The Monarch undergoes complete metamorphosis. It starts life as a ridged, spherical egg only l/8th of an inch long. The female produces approximately 300 eggs during her lifetime which are always laid singly on the underside of milkweed leaves during the spring and summer breeding months. She attaches the eggs to the leaves with quick drying glue which is secreted along with the egg. It takes the eggs 4 – 5 days to hatch. A tiny worm like larva emerges and eats the egg shell. Then it eats milkweed leaves almost constantly. On the first day of life it consumes its own weight in food.
The larva (caterpillar) is banded with white, cream, black and yellow stripes. It has three pairs of thoracic legs and five pairs of prolegs which are used to grip. These legs will disappear during the pupal stage. It has 2 pairs of sensory tentacles, one pair on the head and another pair near the end of the abdomen. The caterpillar also has ring-like openings called spiracles that are used for respiration.
The caterpillar molts (loses its old skin) four times as it grows. After each molt it eats its old skin. It stores energy in the form of fat and nutrients to carry it through the non feeding pupa stage. When the caterpillar is about 2 inches long and 3 weeks old, it will stop eating and find a place (like a protected branch) in which to pupate. It uses a special gland in its mouth to weave a small silk button underneath a twig or leaf. It attaches its tail end to the silk button with small hooks in its anal pro legs. Then, it hangs upside down in the shape of a “J”. Soon it begins moving, forcing the skin to split open. It wriggles for up to 5 hours to shed its skin for the 5th and last time.
When the old skin is gone, the new skin hardens into an elegant emerald case decorated with golden dots. This is known as the chrysalis which is the Greek word for golden. During this stage the caterpillar changes into a butterfly as its entire body is reorganized. After about 2 weeks, the butterfly is visible through the transparent chrysalis. The butterfly struggles to split the chrysalis so that it can emerge. This struggle generates the strength needed to fly.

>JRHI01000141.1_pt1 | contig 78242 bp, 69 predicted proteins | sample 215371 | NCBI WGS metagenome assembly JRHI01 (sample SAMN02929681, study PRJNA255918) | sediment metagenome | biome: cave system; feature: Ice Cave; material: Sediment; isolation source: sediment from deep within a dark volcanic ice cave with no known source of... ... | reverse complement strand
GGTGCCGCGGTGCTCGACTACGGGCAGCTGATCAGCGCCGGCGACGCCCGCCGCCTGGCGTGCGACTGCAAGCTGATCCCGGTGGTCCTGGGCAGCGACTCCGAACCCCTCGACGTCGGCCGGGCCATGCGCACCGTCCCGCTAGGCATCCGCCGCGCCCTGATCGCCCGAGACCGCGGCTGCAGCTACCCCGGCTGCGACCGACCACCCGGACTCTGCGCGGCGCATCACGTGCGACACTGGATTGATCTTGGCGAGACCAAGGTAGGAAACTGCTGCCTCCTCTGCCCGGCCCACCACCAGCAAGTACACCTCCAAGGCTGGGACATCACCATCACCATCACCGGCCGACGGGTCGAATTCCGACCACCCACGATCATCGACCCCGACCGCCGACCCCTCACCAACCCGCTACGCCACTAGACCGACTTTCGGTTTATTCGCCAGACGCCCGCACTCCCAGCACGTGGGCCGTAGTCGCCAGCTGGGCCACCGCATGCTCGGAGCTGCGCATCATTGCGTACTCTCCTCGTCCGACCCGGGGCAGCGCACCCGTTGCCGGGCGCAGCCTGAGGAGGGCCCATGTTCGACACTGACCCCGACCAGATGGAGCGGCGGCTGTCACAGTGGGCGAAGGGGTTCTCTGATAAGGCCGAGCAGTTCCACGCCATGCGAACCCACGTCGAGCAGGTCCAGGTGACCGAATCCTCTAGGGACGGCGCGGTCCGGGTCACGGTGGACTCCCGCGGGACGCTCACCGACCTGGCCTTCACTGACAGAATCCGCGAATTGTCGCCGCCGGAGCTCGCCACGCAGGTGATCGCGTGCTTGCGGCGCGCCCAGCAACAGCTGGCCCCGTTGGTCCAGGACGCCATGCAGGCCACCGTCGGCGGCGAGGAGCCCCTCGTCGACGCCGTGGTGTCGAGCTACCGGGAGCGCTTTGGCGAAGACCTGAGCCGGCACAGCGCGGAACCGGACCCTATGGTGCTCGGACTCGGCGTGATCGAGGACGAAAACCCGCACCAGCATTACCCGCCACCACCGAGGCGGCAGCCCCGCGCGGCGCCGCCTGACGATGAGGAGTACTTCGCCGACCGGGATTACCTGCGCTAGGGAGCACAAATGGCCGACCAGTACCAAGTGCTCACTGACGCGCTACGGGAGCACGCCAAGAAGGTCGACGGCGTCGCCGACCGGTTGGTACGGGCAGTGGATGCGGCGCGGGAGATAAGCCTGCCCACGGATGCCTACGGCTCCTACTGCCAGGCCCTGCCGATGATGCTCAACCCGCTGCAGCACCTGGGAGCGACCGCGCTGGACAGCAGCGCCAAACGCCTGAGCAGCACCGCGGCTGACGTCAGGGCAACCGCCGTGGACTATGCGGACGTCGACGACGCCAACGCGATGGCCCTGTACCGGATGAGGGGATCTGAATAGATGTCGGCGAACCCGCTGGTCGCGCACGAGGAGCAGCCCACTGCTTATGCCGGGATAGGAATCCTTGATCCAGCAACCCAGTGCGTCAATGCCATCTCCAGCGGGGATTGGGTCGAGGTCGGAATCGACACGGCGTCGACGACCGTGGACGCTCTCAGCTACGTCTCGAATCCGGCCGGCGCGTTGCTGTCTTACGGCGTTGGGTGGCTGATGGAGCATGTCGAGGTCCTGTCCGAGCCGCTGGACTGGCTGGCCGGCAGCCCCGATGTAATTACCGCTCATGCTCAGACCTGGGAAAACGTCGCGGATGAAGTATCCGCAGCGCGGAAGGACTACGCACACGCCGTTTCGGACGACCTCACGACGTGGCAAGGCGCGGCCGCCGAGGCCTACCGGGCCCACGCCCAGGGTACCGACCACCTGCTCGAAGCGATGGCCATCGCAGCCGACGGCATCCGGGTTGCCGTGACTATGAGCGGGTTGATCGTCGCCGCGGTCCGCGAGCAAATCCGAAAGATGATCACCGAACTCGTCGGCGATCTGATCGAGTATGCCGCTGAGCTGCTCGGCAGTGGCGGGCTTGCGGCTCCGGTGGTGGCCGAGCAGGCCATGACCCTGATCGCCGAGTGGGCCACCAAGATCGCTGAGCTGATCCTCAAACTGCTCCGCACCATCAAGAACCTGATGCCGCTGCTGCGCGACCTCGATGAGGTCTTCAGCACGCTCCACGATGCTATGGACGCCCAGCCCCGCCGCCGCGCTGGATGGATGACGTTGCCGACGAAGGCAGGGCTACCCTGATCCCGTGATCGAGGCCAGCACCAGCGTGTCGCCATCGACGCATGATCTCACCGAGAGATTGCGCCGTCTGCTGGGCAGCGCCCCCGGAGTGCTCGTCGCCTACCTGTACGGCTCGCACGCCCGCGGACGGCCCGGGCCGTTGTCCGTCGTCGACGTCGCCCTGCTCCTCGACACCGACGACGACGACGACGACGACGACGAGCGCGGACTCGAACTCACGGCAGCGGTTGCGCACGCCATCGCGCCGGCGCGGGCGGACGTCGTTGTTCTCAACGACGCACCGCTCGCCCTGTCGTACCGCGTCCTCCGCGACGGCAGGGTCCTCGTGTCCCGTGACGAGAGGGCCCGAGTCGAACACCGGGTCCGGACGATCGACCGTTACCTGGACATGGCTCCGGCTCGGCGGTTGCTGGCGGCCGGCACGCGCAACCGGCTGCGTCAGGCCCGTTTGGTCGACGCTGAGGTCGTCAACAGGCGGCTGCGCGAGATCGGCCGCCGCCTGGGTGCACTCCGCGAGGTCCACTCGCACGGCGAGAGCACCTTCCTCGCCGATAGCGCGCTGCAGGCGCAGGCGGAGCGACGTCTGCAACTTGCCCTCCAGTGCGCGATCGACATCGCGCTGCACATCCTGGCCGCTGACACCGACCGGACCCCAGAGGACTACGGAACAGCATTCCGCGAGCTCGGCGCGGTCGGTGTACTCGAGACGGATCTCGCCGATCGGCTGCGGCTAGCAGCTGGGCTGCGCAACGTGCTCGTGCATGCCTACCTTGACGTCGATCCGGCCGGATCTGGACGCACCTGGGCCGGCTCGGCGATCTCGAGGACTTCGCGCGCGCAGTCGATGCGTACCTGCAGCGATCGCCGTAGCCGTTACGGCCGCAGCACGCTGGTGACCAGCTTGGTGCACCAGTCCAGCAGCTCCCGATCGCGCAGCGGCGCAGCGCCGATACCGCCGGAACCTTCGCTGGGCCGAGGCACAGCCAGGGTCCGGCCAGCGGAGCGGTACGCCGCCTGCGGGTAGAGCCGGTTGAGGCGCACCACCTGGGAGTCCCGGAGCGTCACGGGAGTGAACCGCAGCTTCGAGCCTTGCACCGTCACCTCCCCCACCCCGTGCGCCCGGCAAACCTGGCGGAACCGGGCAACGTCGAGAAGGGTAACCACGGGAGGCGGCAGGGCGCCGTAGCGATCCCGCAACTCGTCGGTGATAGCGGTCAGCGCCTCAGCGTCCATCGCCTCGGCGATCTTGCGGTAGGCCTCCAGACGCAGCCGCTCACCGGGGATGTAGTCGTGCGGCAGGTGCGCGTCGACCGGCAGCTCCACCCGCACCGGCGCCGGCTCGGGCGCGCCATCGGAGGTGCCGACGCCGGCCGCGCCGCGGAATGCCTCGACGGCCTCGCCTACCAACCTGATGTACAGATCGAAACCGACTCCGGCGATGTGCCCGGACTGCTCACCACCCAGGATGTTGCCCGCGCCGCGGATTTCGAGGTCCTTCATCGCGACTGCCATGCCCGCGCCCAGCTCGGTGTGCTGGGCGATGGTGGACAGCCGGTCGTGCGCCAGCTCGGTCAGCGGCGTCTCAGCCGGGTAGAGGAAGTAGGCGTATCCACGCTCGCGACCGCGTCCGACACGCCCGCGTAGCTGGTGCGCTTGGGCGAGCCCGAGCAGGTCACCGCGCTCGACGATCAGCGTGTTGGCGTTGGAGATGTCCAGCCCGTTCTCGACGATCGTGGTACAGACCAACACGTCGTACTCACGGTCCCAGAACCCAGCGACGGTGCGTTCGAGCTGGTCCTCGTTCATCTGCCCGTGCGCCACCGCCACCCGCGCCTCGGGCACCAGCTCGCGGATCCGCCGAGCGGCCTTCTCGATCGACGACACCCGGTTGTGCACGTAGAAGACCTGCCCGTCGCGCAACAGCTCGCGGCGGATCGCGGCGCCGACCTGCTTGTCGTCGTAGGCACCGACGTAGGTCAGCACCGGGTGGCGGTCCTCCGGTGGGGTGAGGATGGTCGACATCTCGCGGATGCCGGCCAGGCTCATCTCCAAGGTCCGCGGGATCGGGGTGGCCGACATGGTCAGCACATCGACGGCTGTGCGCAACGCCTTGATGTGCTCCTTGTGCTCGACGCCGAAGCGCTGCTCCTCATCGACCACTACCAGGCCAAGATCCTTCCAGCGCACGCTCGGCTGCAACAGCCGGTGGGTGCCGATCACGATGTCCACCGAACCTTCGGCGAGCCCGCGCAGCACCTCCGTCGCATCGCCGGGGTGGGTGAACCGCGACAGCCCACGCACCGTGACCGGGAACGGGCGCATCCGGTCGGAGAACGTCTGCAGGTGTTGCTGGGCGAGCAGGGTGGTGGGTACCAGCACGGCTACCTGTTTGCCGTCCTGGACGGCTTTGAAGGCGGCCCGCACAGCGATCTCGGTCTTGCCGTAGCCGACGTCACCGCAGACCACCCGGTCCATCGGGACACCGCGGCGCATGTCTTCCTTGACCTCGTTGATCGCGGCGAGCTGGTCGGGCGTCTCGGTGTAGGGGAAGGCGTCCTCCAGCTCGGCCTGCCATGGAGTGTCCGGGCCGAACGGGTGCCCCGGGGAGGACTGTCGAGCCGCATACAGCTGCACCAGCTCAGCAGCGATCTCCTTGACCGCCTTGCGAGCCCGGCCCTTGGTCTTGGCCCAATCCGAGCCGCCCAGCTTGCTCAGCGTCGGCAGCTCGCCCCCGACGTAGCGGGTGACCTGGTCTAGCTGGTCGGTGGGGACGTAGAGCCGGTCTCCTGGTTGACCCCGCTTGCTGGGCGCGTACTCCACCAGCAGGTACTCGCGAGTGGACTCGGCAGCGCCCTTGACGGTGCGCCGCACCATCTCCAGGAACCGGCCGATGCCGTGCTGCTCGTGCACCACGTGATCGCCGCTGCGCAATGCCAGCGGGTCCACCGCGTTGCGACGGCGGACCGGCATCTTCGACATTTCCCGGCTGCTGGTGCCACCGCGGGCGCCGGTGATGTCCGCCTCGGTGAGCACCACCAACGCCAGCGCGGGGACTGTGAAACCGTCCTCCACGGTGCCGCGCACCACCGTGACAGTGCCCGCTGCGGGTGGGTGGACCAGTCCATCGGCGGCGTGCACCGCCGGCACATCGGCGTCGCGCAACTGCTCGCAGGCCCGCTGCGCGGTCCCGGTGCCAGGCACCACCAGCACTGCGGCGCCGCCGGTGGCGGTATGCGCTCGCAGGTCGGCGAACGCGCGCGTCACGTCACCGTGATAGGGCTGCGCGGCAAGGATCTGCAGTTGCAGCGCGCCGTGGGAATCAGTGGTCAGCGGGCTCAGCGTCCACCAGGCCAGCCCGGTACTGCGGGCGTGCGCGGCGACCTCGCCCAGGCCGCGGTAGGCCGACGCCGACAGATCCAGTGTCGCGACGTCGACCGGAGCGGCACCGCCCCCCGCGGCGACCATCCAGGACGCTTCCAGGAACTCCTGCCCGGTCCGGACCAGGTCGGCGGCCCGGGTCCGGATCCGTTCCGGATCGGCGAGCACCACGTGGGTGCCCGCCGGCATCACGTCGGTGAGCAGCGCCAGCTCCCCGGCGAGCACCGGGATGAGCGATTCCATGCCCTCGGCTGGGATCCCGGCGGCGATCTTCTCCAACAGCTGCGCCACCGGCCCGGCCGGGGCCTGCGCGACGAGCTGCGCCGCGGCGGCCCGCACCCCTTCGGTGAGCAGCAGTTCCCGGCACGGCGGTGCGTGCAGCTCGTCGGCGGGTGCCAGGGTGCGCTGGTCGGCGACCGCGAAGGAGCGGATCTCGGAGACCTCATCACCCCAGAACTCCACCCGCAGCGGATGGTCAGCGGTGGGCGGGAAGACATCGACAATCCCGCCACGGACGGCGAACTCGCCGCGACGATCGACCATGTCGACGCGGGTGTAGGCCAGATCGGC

Upon emerging, it hangs from the split chrysalis for several hours (usually in the morning). Its wings are wrinkled and wet and its abdomen distended. The butterfly clings to the casing of the chrysalis while fluids from its abdomen are pumped into the veins of the wings expanding them until they become full and stiff. Some of this orange fluid drips from the wings. After a few hours when the wings are dry and the abdomen reduces to a normal size (usually in the afternoon), the Monarch spreads its wings, quivers them to be sure they are stiff and then flies in a circle and away to feed on a variety of flowers: milk weed, red clover and golden rod.
The Monarch’s diet consists solely of nectar which is about 20% sugar. This food maintains their body and fuels it for flight. They use their vision to find flowers, but once they land on a potential food source, they use taste receptors on their feet to find the nectar and ingest it through a long, flexible, tube-like tongue called a proboscis.